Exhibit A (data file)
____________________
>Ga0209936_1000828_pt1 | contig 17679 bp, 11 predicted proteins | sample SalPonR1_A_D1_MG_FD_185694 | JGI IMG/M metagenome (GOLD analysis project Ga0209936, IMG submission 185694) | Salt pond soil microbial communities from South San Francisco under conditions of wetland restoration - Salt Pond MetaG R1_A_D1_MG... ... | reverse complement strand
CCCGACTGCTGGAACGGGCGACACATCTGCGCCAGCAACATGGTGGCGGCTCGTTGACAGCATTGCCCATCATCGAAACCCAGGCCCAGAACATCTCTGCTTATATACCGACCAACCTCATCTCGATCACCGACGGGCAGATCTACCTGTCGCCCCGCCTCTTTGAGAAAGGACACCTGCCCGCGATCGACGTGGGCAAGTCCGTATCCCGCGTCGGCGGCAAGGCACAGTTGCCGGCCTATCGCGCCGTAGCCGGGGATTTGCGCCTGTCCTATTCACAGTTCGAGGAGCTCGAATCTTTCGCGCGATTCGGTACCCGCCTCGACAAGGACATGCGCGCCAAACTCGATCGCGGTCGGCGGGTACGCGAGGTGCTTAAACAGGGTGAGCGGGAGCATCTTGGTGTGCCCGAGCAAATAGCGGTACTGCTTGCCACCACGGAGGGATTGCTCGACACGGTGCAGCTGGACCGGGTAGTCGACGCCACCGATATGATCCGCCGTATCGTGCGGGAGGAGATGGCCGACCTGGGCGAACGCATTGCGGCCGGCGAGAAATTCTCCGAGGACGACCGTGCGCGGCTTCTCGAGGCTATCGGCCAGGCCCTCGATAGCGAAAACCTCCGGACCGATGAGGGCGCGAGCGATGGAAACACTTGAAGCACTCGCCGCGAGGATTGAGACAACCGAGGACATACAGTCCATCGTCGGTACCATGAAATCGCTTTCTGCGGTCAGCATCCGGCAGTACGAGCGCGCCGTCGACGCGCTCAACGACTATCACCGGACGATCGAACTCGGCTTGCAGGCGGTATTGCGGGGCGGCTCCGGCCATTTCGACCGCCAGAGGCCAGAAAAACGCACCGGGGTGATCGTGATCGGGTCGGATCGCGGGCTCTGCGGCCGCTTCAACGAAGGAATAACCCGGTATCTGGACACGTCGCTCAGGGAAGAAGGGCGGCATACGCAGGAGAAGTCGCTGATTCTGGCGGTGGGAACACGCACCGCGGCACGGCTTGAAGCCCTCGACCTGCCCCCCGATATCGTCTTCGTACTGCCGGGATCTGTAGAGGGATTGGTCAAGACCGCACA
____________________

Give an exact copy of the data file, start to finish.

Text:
>Ga0209936_1000828_pt1 | contig 17679 bp, 11 predicted proteins | sample SalPonR1_A_D1_MG_FD_185694 | JGI IMG/M metagenome (GOLD analysis project Ga0209936, IMG submission 185694) | Salt pond soil microbial communities from South San Francisco under conditions of wetland restoration - Salt Pond MetaG R1_A_D1_MG... ... | reverse complement strand
CCCGACTGCTGGAACGGGCGACACATCTGCGCCAGCAACATGGTGGCGGCTCGTTGACAGCATTGCCCATCATCGAAACCCAGGCCCAGAACATCTCTGCTTATATACCGACCAACCTCATCTCGATCACCGACGGGCAGATCTACCTGTCGCCCCGCCTCTTTGAGAAAGGACACCTGCCCGCGATCGACGTGGGCAAGTCCGTATCCCGCGTCGGCGGCAAGGCACAGTTGCCGGCCTATCGCGCCGTAGCCGGGGATTTGCGCCTGTCCTATTCACAGTTCGAGGAGCTCGAATCTTTCGCGCGATTCGGTACCCGCCTCGACAAGGACATGCGCGCCAAACTCGATCGCGGTCGGCGGGTACGCGAGGTGCTTAAACAGGGTGAGCGGGAGCATCTTGGTGTGCCCGAGCAAATAGCGGTACTGCTTGCCACCACGGAGGGATTGCTCGACACGGTGCAGCTGGACCGGGTAGTCGACGCCACCGATATGATCCGCCGTATCGTGCGGGAGGAGATGGCCGACCTGGGCGAACGCATTGCGGCCGGCGAGAAATTCTCCGAGGACGACCGTGCGCGGCTTCTCGAGGCTATCGGCCAGGCCCTCGATAGCGAAAACCTCCGGACCGATGAGGGCGCGAGCGATGGAAACACTTGAAGCACTCGCCGCGAGGATTGAGACAACCGAGGACATACAGTCCATCGTCGGTACCATGAAATCGCTTTCTGCGGTCAGCATCCGGCAGTACGAGCGCGCCGTCGACGCGCTCAACGACTATCACCGGACGATCGAACTCGGCTTGCAGGCGGTATTGCGGGGCGGCTCCGGCCATTTCGACCGCCAGAGGCCAGAAAAACGCACCGGGGTGATCGTGATCGGGTCGGATCGCGGGCTCTGCGGCCGCTTCAACGAAGGAATAACCCGGTATCTGGACACGTCGCTCAGGGAAGAAGGGCGGCATACGCAGGAGAAGTCGCTGATTCTGGCGGTGGGAACACGCACCGCGGCACGGCTTGAAGCCCTCGACCTGCCCCCCGATATCGTCTTCGTACTGCCGGGATCTGTAGAGGGATTGGTCAAGACCGCACA